Pandemic Diary – Me No Pause, Some Book Reviews, Capitalism, Supplements, Please Buy Me a Computer

My last two posts are the result of a brain riddled with stress through the fog of menopause, and today’s life of pandemic, war, poverty, inequality, fascism, book banning; legislative cruelty, oppression, and bigotry; stupid politicians; greedy corporations price gouging everyone and everything; rich assholes lecturing us poors about our work habits because they need someone to exploit and condescend to, et cetera. I had to go back to see what I wrote I was so disconcerted and adrift. 

Apologies if the writing was all over the place and overtly limp, queasy, and faltering in all its stickiness. In an attempt to maintain a flow of writing, oftentimes you’ll get the awkward and undereducated—since I am—unpacking the inelegant and unintelligible in words and sentences haphazard just cuz—all things UN. It is ANnoying and EMbarrassing, but whatever, I’m gonna go with the spate of it because I cannot seem to find ground in my work lately. If I need to jettison the lot of it, so be it—this will be my dumping pit. 

My liver needed a break from the supplements so I stopped taking them. When that happened, the menopause flooded my body leaving me inundated with symptoms. I won’t terrorize you with what those are—for now; it’s not pretty—scattered brain a big part of it on top of the currently fucked up ADHD I have makes for some rather gritty-eyeball-inducing times. I’ve been going through this now on and off for eleven years. I really, really want it to be done. Oh, and when they tell you supplements don’t work, maybe not for everyone but they sure as hell work for me.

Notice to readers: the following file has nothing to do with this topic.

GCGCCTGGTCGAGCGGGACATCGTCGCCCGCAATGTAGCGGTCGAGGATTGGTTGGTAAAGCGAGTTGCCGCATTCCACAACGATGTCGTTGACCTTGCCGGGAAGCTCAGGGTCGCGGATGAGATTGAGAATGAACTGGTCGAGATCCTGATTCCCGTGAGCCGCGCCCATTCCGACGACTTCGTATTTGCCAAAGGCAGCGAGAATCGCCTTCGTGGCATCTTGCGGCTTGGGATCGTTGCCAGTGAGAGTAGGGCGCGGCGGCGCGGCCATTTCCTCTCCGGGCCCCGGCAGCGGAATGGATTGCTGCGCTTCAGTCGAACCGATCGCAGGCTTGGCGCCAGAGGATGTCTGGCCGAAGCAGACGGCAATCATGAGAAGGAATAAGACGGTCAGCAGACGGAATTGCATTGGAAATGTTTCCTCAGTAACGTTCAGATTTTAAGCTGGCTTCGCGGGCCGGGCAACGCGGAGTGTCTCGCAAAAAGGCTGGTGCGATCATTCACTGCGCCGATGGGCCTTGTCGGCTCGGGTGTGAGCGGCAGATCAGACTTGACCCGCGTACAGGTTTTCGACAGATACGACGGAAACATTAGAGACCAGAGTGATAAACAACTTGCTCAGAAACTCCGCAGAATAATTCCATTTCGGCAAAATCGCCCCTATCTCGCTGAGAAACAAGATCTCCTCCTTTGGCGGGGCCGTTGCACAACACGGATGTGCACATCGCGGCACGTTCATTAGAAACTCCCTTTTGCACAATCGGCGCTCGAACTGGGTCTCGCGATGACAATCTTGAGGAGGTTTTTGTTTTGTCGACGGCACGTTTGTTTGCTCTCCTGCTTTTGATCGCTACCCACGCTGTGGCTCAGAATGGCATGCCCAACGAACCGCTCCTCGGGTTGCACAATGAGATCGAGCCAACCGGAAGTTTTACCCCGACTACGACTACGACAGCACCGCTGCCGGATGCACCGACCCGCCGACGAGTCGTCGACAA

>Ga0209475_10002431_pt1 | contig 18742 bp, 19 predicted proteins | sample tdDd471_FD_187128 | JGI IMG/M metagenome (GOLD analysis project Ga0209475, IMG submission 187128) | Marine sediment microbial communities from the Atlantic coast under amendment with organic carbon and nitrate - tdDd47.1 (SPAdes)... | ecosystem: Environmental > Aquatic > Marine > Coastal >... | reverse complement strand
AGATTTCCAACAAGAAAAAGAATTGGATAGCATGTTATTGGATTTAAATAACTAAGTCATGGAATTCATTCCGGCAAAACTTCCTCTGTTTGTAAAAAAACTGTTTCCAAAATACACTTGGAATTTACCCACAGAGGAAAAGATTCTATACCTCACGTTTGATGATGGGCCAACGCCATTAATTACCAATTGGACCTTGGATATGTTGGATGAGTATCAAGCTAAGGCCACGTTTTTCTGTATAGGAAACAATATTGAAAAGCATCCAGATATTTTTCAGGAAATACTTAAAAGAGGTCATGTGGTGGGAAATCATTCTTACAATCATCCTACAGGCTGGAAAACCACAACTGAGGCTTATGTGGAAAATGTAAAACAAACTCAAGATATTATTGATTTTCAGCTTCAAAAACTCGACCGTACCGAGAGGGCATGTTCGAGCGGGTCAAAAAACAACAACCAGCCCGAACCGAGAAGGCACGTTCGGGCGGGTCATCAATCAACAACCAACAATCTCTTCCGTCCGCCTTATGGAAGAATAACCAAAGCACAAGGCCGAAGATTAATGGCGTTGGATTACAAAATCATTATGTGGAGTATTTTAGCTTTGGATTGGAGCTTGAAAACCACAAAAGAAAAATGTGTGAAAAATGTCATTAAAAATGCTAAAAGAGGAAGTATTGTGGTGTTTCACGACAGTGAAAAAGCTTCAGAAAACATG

On capitalism and the U.S.—I am not a capitalist, but I’m not an anti-capitalist; I’m more an anarchist-capitalist, if there is such a thing? (After researching it, nope, I absolutely am not.) We’ll probably never get rid of capitalism in my time or ever. This capitalism, however, is diseased; there is rot and contamination. And that’s really all I got. I’ve tried to do the appropriate amount of push and pull with it; I like nice things like everyone else, especially more so since I rarely get them, and I’m a bit more privileged than some and have enjoyed few (very few) privileges on the fringe of some rich people—still, the unfairness hits me directly in the center and doesn’t really abate even when one is enjoying something nice. I do a philosophical dance with capitalism daily and more times than not, I wanna punch someone in the throat who deigns to even suggest that capitalism is fair in its current iteration. It is not.